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I remember when I started my career 22 years ago that it puzzled me why so many fitness enthusiasts felt the need to wear wrist wraps and straps and squat belts just to feed the ego. Back then, I knew that it did more harm than good, and with each passing day, I appreciate that fact even more as my understanding of this Human-machine deepens and continues to evolve.

Bracing any structure of the body is deleterious to functional performance. In the absence of a medical necessity, I don’t think there is a single exception to that rule.

The moment that we needlessly brace a joint in our body is the very moment we bankrupt its ability. It becomes anesthetized and deprived of achieving its maximum potential, limiting the functional abilities of all the systems that depend on it. Once braced, the signals from the environment are disordered and confused, just as are the signals that it, in turn, sends back to the brain. Imagine cueing a squat from over a telephone inside of a packed elevator – not only can’t you hear what the other person is saying, but the reception is so spotty that they can only hear a portion of every third word you speak.

Needlessly bracing structures of our body will inevitably disadvantage them as a result. Mechanically, the rich get richer while the poor become languid, destitute, and defective. Many people that are in the habit of wearing a back brace to deadlift or squat feel as though, without it, their back isn’t strong enough to lift the weight otherwise. That’s 100% correct.

The braced joints and the presumed protected structures suffer from needless charity. They’re weakening, becoming ever more incapable. Developing the muscles that are incapable of performing without a brace in a practical, contextual way is superior to bracing them from the outside.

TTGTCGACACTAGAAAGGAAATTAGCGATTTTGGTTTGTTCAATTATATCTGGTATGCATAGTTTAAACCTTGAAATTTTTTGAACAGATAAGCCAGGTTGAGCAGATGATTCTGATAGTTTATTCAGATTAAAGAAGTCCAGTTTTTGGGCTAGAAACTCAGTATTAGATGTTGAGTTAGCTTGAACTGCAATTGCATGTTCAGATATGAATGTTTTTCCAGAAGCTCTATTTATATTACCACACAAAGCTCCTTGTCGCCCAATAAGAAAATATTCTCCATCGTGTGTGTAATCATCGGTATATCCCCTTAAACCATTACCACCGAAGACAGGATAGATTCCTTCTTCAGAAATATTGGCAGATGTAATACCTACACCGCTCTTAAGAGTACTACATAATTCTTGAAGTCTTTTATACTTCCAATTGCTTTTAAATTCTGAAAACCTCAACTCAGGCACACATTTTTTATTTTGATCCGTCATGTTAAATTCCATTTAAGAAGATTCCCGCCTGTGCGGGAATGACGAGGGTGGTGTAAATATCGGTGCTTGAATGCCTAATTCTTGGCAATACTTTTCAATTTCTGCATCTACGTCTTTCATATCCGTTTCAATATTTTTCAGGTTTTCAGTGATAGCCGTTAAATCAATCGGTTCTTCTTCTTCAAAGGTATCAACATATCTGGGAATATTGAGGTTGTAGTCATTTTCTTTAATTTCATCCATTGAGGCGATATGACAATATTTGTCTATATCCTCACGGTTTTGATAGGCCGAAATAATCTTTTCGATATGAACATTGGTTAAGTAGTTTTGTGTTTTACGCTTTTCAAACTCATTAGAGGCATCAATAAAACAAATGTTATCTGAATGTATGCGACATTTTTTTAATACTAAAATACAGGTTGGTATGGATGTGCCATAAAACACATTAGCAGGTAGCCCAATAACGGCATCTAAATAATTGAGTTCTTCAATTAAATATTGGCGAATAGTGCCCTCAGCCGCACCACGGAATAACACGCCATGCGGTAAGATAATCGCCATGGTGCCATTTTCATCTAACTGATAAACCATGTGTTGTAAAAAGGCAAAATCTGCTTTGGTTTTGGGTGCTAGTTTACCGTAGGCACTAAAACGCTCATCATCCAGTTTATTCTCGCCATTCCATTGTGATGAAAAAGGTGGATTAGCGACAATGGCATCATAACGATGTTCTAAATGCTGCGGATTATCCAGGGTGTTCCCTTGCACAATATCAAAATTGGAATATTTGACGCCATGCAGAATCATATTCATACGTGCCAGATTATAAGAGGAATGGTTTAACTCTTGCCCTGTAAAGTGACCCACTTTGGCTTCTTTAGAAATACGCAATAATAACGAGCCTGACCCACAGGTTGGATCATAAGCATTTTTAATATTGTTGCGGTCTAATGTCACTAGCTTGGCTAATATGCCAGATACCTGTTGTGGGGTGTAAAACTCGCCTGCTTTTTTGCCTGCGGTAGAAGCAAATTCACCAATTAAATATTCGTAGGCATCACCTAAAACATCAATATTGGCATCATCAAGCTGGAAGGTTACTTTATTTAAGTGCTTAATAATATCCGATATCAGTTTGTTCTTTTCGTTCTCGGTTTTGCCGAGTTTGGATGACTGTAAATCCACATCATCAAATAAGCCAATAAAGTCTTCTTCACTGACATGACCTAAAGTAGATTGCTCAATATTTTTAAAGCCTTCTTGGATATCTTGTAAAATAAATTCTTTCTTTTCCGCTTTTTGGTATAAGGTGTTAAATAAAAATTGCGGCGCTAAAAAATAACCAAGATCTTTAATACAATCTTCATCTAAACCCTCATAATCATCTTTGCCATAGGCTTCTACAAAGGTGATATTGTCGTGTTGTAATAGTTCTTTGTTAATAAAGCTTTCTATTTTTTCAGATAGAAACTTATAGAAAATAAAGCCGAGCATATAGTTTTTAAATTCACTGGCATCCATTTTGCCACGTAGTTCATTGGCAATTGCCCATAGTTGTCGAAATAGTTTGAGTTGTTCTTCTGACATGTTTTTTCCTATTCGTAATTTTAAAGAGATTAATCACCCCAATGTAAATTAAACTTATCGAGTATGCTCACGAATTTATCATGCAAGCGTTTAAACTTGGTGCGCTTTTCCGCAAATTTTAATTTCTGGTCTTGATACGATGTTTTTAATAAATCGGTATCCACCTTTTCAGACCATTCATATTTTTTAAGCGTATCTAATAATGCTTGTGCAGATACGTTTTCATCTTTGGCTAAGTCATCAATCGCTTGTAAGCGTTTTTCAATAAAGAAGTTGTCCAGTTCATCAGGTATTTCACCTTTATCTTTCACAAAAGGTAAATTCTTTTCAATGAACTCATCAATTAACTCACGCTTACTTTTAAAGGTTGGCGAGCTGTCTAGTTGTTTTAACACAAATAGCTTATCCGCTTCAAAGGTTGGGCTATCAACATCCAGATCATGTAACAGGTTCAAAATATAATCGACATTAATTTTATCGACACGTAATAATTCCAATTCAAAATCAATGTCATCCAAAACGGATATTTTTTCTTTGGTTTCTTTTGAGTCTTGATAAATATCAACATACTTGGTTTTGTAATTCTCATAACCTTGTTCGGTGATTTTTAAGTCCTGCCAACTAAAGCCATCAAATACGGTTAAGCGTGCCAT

I find it interesting that we’ll use a half-inch thick cowhide to keep our lower back from blowing out because our core isn’t strong enough to support the movement, then add two sets of thirty crunches and a handful on knee raises at the end of our workout to “train” our core. Shitcan the ego and the belt and let the core develop strength and function in the context of the movement. Sure, grip strength sucks and is often the weakest link in a deadlift but wouldn’t you want to work on that instead of pander to it?

When do we draw the line and say that we can’t perform an exercise because we’re not strong enough to do it without using a belt, straps, and suit of armour? Certainly, some competition rules allow for these things, but whatever we feel needs to be braced is functionally insufficient to perform an exercise if not for bracing. Functional training without support increases our abilities when support is justified, and arbitrarily relying on support is encouraging weakness.

Instead of pandering to the weak links in our Human machine, we need to contextualize them. We allow our abilities to erode rep after rep and force the entire body to adapt in unintended ways. Inhibiting a muscle’s performance will alter the entire lexicon of human movement in unforeseen and sometimes unpredictable ways. This causes local and global imbalances that we cannot mediate by including a few forearm curls and cable crunches in our routine.

Allowing our movement systems to adapt in the manner and context they were designed has no equivalent.

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I’m a husband, father, endurance athlete, ultra runner, optimist, potentialist, and infinite thinker. I aspire to contribute as much as I can, to as many as I can, so that they can share in the wealth of knowledge that I seek in both, my personal and professional pursuits of possibility and potential.


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